It’s HCI Jim but not as we know it

As I saw the news from IDC on how they are expanding their definition of hyperconverged systems to include those that are disaggregated in nature such as our NetApp HCI, I immediately started thinking of a blog and what the title would be and the one above got stuck in my head. I apologise if you know where this came from and like me, you’ll now also have one of the worst songs ever written stuck in your head too. If you don’t then let me apologise and present to you The Firm – Star Trekkin’

It’s HCI Jim but not as we know it

So what just happened and why am I writing this?

At the end of October 2017 we launched NetApp HCI, what was different though was that we made a very conscious design choice in that we wanted to give customers the ability to scale compute and storage independently but continue to provide the simplicity that had been at the core of the HCI proposition.

And so began the 20 months of, is it really HCI or is it CI? As bloggers, analysts and competitors desperately tried to fit it into one category or another, or dismiss it from one category or another, which ever made for the best article or best outcome in a competitive situation.

NetApp were pretty clear from the outset in that we believed what we were creating was an evolution of HCI. We designed it to have the simplicity and other benefits that the generation 1 HCI solutions had delivered but added on this ability to be much more flexible in how compute and storage could be balanced and scaled, which tends to be much better suited to enterprise applications where the ratio of scaling is not consistently linear.

Yes there were occasions where we were simply dismissed as we didn’t meet the analysts definitions of what HCI was and wasn’t, but equally we had a significant number of customers that recognised the value of what we had built and saw how it could address use cases that generation 1 HCI systems couldn’t.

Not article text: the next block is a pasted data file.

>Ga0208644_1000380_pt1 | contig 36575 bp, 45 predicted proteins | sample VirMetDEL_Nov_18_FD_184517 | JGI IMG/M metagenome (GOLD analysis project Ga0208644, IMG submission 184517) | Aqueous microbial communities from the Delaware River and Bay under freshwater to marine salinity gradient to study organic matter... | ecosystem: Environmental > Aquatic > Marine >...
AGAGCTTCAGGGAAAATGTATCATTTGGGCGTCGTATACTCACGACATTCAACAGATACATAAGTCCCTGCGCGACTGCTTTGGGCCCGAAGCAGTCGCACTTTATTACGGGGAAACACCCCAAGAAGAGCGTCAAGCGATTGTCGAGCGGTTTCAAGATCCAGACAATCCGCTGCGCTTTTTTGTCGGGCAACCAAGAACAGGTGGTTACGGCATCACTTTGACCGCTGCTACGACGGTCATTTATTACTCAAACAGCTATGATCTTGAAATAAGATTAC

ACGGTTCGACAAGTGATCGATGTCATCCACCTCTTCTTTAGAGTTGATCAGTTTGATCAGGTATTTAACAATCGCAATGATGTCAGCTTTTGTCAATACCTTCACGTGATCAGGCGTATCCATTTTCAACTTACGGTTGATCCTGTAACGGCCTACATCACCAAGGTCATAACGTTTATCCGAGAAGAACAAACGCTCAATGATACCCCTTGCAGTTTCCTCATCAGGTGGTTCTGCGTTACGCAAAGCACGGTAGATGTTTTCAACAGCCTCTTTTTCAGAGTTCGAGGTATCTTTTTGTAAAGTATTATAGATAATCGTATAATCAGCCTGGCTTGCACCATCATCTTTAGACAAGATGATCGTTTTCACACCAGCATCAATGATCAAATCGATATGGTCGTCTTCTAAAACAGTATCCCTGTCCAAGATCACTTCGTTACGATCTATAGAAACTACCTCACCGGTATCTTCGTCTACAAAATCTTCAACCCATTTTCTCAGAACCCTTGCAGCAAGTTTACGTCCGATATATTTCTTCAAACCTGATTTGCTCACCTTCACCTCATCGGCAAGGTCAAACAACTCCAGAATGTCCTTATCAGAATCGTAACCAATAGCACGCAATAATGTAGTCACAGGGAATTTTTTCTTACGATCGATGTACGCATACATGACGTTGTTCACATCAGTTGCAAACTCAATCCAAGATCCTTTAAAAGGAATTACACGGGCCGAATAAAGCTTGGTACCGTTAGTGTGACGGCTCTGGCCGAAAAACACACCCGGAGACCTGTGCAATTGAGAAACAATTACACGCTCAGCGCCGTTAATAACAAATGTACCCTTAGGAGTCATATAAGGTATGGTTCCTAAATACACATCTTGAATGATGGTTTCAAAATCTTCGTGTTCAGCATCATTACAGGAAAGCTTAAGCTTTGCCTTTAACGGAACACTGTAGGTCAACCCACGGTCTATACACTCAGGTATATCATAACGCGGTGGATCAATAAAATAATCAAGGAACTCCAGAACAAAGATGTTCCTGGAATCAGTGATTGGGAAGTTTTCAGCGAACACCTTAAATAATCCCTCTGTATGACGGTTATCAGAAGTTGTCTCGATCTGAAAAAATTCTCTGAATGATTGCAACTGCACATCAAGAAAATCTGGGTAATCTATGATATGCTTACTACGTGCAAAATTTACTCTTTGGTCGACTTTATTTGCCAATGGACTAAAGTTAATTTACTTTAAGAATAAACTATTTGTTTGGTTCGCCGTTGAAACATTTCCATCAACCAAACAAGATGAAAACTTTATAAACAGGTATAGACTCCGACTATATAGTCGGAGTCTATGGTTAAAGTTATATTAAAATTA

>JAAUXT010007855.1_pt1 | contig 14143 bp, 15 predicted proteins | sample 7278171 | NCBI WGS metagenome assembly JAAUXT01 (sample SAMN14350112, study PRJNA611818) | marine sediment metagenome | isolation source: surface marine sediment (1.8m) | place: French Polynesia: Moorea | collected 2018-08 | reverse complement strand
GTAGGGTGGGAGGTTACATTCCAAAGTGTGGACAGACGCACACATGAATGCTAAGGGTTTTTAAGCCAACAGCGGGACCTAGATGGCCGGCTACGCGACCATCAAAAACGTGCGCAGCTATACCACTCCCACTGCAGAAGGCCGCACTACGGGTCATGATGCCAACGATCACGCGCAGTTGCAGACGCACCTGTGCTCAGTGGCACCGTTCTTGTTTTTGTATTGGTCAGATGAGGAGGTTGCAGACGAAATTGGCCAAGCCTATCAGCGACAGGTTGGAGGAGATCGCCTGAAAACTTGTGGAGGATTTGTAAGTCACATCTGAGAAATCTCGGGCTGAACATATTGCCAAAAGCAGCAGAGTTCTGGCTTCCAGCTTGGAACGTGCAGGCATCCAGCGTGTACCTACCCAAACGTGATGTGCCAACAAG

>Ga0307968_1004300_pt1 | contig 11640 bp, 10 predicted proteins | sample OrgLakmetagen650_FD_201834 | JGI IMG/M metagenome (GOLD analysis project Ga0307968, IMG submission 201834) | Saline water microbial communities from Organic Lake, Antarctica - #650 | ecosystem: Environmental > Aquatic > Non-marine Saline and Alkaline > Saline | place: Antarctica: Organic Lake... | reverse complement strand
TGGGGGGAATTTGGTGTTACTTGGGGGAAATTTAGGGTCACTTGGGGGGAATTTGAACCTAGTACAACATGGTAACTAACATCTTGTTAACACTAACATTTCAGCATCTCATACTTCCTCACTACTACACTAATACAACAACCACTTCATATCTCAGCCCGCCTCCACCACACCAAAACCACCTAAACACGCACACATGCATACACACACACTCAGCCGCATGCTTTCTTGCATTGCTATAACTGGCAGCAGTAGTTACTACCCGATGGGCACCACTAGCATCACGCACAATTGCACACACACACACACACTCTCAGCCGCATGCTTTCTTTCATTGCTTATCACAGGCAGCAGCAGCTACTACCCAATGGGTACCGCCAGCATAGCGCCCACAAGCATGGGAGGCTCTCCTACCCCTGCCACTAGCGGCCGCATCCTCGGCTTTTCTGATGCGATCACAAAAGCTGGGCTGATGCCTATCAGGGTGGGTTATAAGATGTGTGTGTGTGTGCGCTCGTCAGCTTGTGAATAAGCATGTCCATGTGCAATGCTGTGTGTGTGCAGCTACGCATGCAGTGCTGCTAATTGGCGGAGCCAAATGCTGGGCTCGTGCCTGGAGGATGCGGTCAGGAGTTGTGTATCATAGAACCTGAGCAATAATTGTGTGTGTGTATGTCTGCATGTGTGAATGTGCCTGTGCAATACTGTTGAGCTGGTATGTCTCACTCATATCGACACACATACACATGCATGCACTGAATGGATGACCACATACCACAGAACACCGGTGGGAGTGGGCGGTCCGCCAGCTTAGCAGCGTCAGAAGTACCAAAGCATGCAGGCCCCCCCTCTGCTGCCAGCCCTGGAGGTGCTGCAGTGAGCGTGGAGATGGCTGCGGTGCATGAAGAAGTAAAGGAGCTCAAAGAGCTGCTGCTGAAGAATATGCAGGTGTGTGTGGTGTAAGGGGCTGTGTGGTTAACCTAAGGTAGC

Today IDC have announced that they are expanding their definition of HCI. In addition to the more traditional definition they are now also including what they specify as ‘Disaggregated Hyperconverged Systems’ and they specifically call out the NetApp implementation as an example. They say that this is in response to the maturing market which is seeing a natural evolution toward new architecture types.

I believe this is a good first step in the right direction, but I do realise that this is just one of the analysts, albeit one of significance. There’s still a way to go to get others with their Wizardry Cubes to also acknowledge this evolution but I’m a firm believer that customer behaviour changes analyst views and as we continue to see the uptake of ‘Disaggregated Hyperconverged Systems’ then it’s just a matter of time before it gets widespread acknowledgement.

I am once again very proud of my colleagues that designed and developed NetApp HCI and asked people to challenge the current norms.

More info on NetApp HCI can be found here

And the IDC update here


  1. HCI value is DataCenter in a box, based on simplicity, automation and scalability. The CPU/storage in same box is a technical answer and IDC took it as definition. We provided new approach and they call it disaggregated. Fine, this is recognition from market we are right.

  2. So I guess our opinions have changed a little in the last 10 months. But only on a technology level. I bet however we still agree on the customer requirement. It really shouldn’t matter how the hardware is designed. Hardware just needs to be reliable and resilient. The storage type shouldn’t matter, but it needs to protect data from loss and provide typical functionality such as replication, snapshots clones etc and the hypervisor doesn’t matter as long as it provides the ability to spin up VMs and provide resilience etc. You don’t ask AWS 20 questions about hardware and software when you provision a VM instance and that’s what customers now want. Invisible infrastructure….. and that means it’s software driven. That means a cloud…. be it public or behind your own firewall or both delivered as one single cloud…. yes “hybrid” What customers are striving for is a system that you simply request a VM and the software decides on where to place that VM based on criteria such as Performance, geo location, security, technical ability and cost. The software makes the decisions and places the VM appropriately and in say 10 days time checks all those variables again and moves the VM if required. The automation of all that is where the real value is. Let’s not scrap about your HCI is not HCI and ours is….. if we are going to have a scrap lets do it over something that can deliver better outcomes. The software stack…. the use-ability and the simplicity. (Typed on my phone)

    1. Didn’t really see any scrap coming or happening here Mick, long comment from you and not really sure what point you’re making. Unless it’s that technology is about solving customer problems in which case I agree that both our companies do, just in different ways.

      Thanks for the comment though

      1. Yea that’s it really…. when I say scrap I’d mean a sensible discussion. hope all is well with you 🙂

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